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Playing music - License requirements

If you play recorded music at events or classes you will likely need to buy a license to do so,. Here's our thoughts on what's needed


The licencing of recorded tango music causes great confusion and consternation amongst

members. In general, a licence is required to play recorded music in public. Under The

Copyright, Designs and Patents Act 1988 permission is needed from the relevant copyright

holders in order to play or perform music in public.

Obtaining a Music Licence gives you this permission, in relation to the vast majority of

commercially available music, including tango music recorded in Argentina from the 1920s


The Music Licence

The single licence is available from the company known as PPL PRS at:

There are several options of licence including reduced fees for one-off or charitable events.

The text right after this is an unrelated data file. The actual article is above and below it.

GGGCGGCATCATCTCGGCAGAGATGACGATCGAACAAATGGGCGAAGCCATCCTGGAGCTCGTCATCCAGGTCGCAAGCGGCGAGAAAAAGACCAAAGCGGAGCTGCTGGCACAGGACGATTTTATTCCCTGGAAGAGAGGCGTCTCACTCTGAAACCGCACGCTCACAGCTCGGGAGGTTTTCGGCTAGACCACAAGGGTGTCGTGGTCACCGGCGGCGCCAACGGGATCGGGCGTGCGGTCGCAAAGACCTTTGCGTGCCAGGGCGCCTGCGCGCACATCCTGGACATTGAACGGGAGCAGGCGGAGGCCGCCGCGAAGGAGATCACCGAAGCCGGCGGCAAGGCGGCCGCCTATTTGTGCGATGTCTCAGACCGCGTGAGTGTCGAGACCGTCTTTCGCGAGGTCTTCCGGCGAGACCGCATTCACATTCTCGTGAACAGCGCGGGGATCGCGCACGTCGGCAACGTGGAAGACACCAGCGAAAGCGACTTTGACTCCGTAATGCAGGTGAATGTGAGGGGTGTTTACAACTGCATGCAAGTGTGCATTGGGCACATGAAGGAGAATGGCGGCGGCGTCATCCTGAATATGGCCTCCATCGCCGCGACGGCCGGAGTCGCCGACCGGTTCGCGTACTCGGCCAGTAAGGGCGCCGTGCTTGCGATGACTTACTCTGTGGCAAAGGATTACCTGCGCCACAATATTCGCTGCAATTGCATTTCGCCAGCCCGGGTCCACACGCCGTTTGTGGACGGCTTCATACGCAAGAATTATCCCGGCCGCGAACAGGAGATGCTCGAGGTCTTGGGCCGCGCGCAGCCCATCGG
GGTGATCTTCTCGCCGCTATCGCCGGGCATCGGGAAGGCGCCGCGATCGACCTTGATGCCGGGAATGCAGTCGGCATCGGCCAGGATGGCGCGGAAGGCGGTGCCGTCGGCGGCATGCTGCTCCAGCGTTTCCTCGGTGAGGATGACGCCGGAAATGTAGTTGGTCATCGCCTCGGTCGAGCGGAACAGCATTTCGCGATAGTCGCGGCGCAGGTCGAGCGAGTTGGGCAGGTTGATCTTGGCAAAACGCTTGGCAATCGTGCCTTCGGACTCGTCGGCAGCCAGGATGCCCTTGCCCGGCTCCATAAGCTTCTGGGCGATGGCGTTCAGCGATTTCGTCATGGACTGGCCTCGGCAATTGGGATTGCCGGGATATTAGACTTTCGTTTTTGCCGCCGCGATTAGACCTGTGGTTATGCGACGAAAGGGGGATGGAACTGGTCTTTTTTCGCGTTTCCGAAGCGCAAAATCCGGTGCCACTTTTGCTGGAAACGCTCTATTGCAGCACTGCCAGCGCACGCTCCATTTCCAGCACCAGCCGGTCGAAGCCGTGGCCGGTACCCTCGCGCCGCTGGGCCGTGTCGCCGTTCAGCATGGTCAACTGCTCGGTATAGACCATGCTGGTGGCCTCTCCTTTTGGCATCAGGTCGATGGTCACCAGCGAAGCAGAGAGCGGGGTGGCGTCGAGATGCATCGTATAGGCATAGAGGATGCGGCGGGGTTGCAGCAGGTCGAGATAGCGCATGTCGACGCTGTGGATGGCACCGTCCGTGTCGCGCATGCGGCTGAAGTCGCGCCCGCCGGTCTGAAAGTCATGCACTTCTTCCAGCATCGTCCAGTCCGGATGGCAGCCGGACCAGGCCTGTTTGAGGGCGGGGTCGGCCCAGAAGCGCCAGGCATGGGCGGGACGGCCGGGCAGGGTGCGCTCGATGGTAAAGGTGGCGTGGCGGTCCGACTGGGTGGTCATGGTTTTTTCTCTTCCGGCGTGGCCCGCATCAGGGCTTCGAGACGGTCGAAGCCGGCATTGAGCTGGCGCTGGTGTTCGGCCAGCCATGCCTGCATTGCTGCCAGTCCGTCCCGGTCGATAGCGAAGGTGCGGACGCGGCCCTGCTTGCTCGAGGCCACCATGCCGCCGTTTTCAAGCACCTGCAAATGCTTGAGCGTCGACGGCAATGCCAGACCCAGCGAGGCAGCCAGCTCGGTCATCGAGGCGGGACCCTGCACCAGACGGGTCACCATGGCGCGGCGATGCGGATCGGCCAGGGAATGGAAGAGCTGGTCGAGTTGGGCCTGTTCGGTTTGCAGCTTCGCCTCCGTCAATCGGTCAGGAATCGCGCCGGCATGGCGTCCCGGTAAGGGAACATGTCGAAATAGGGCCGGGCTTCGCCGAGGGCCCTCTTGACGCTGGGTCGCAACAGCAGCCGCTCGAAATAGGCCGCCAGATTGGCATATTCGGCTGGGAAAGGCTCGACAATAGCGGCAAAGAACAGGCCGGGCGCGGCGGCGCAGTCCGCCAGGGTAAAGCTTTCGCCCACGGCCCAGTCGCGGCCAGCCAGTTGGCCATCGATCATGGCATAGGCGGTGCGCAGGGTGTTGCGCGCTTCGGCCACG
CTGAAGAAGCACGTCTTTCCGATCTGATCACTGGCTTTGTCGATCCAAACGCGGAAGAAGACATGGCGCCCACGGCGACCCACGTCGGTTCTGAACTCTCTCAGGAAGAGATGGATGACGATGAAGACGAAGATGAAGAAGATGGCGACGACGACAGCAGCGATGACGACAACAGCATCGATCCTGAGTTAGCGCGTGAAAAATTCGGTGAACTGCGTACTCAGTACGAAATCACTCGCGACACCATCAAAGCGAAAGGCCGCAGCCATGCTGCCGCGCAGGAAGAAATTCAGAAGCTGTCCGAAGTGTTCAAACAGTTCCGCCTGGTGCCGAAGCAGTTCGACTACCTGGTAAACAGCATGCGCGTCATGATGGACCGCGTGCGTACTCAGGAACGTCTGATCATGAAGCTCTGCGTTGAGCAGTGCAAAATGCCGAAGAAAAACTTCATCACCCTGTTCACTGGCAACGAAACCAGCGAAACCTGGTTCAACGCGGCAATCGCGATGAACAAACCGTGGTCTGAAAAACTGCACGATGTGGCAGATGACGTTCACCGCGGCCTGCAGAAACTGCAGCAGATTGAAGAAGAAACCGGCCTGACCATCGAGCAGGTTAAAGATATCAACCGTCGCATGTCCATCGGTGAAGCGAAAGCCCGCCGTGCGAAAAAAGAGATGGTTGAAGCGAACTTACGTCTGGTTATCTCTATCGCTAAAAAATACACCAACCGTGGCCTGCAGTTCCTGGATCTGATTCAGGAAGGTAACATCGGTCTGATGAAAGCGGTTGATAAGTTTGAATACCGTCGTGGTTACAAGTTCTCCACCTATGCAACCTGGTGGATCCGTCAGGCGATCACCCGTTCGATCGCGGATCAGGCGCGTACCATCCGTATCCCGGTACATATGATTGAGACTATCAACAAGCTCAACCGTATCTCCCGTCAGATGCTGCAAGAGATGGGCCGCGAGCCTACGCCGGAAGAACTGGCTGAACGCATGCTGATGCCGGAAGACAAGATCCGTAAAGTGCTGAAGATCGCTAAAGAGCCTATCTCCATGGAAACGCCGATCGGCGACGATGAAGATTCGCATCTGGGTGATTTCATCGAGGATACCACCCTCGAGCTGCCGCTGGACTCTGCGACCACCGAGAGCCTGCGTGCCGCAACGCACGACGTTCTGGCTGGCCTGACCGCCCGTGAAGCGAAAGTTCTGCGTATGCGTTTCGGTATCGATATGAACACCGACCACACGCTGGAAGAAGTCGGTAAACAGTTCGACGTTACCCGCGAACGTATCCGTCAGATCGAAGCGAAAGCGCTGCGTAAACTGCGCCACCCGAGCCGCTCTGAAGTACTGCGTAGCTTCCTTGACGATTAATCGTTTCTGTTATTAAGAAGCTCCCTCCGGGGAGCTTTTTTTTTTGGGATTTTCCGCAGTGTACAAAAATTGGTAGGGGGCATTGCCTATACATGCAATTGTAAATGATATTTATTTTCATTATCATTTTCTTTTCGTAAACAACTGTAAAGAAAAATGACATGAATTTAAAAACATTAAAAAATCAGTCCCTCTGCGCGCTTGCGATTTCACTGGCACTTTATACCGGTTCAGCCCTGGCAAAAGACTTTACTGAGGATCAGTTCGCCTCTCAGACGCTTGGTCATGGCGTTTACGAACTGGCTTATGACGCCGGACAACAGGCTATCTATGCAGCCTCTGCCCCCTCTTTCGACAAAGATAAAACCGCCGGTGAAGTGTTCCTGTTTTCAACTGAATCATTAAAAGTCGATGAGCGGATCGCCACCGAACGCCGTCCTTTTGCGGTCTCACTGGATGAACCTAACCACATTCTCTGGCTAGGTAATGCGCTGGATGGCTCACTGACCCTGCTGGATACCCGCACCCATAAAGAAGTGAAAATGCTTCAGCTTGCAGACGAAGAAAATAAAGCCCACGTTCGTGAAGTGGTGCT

You can get their advice on 0800 015 1772.

The Venue Owner

Most venues available for hire (such as village halls, pubs, clubs, hotels, dance studios,

churches etc) have the necessary licence (PRS licence) for music to be played there. Some

may have a Community Building licence. Where they do, then your performance will be

covered by their licence. It is a flat fee annual licence based on the community building’s

annual income. Some community buildings pass this onto hirers – others do not.

It is important that members check that the venue is suitably licenced. If it is not (for

example, playing in an open public space) then the member may be liable for the music


The player/performer of music is usually responsible for the PPL licence. PPL UK have been

licencing the playing of recorded music since 1934 in order to pay royalties to the

rightsholders, whether in the UK or abroad (as part of international reciprocal agreements).


Members can find out more on

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